Capital Punishment Trials of Mafia Murderers

by Leonard Orland

Tags: Criminal Law, Legal History

Table of Contents (PDF)

304 pp  $40.00

ISBN 978-1-61163-693-2

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Based on the author's review of thousands of pages of trial testimony and briefs, this unique book explores the capital punishment trials of two Mafia murderers. Both were convicted based in large part on the testimony of other Mafia murderers who cooperated with the government. In both cases, the juries declined to vote for capital punishment. The book enables readers to understand and evaluate the American system of criminal justice through an examination of how complex federal criminal trials are conducted. The book also explores several important policy issues: How should a capital punishment jury be selected? How should the federal government decide which defendants should face a capital punishment trial and which defendants, facing capital punishment, should be rewarded if they cooperate and testify against other murderers? A unique feature of the book is an appendix containing the primary legal documents — jury questionnaire, indictment, jury instructions and legal and constitutional opinions. This would enable students, whether undergraduate or law school, to use the book as a casebook or as supplemental reading in a variety of courses — criminal law, criminal procedure, federal criminal law, and capital punishment.

"Professor Orland has not only pulled together information and examples from federal capital cases that are invaluable to prosecutors and defense lawyers handling death penalty cases, but he has also revealed the potential pitfalls and hurdles confronting lawyers undertaking the task." — David W. Shapiro, founding partner, Boersch Shapiro LLP; lead prosecutor, United States v. Pitera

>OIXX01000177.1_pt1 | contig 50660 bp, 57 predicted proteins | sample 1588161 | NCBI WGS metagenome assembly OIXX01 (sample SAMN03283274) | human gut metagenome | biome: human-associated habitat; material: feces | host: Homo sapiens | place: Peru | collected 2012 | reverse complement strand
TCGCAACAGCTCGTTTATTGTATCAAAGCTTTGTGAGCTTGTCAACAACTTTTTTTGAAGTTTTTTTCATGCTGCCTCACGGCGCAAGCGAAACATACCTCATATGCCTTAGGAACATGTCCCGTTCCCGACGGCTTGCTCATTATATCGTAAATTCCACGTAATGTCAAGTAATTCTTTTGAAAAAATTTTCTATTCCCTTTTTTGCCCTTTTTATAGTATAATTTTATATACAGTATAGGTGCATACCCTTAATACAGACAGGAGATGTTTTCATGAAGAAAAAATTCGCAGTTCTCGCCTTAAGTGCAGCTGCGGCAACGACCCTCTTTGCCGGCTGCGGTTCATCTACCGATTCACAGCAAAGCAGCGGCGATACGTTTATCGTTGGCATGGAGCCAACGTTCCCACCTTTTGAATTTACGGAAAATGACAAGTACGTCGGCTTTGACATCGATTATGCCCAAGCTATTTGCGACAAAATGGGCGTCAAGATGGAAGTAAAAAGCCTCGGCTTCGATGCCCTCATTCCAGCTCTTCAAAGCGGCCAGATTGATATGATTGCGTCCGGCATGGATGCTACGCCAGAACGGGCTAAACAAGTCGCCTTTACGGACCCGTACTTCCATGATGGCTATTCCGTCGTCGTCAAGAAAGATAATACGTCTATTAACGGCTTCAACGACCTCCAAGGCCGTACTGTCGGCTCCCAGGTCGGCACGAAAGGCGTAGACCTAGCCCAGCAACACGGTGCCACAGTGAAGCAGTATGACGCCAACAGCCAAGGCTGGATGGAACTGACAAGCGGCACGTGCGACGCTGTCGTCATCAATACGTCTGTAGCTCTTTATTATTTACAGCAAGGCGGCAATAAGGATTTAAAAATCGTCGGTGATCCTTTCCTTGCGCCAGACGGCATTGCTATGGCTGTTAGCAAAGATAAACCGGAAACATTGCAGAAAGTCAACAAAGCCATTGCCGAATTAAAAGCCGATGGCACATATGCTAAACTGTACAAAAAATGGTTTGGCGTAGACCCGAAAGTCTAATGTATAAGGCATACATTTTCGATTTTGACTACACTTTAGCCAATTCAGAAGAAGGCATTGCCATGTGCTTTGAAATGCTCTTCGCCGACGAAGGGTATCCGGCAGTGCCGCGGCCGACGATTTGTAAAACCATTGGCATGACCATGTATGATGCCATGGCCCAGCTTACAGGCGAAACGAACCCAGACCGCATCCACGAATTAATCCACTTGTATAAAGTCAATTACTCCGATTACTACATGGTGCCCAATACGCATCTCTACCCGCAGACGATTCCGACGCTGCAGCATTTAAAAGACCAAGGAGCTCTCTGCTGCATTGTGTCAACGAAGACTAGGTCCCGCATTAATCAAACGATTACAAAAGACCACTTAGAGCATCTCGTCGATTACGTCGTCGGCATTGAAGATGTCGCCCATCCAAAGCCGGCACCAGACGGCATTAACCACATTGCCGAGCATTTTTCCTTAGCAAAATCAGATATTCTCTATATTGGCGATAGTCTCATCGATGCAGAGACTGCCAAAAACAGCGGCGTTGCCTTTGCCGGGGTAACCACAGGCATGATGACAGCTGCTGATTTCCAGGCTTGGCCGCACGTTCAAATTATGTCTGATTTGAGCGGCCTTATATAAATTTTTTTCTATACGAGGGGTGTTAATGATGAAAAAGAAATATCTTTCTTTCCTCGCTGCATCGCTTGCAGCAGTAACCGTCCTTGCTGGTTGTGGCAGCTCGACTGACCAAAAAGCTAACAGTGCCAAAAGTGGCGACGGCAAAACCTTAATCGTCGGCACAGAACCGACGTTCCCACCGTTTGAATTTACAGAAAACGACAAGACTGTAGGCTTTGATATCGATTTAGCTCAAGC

"Professor Orland skillfully takes us on a journey to a fascinating, highstakes corner of the criminal justice world: the use of cooperating witnesses to convict some of the most treacherous criminal defendants ever prosecuted, and whether those defendants should be put to death for their crimes. It's a great read, for experts and novices alike." —Alan Vinegrad, partner, Covington & Burling LLP; former U.S. Attorney for the Eastern District of New York
"Orland poses some of the most vexing questions presented by the use of highly culpable cooperating witnesses: when should one murderer go free because he helped convict another who will now be sentenced to death? Orland points out the opaque nature of the prosecution decision to enlist and reward a highly guilty cooperating witness. While no one disputes the need for such witnesses to prosecute organized crime, we do not know the dealing that rewards one murderer with clemency while another faces the death penalty. Through specific example Orland demonstrates the acute balance between judge, jury, prosecution and defense in framing the final decision of death penalty." — Timothy Fisher, Dean and Professor of Law, University of Connecticut School of Law
"The book is a virtual tool box for understanding the provacative issues of relative culpability of cooperators and defendants where a life hangs in the balance…[T]he book is not just a tantalizing collections of tidbits. It raises important questions about inducements to cooperate that are offered to individuals who may have engaged in crimes more numerous and heinous than the charged defendant…An easy read for anyone seeking an introduction to these serious topics. It also is a great resource for anyone taking a deeper dive into the subject, especially those who would benefit from having primary source material ready at hand." — P. Kevin Castel, The New York Law Journal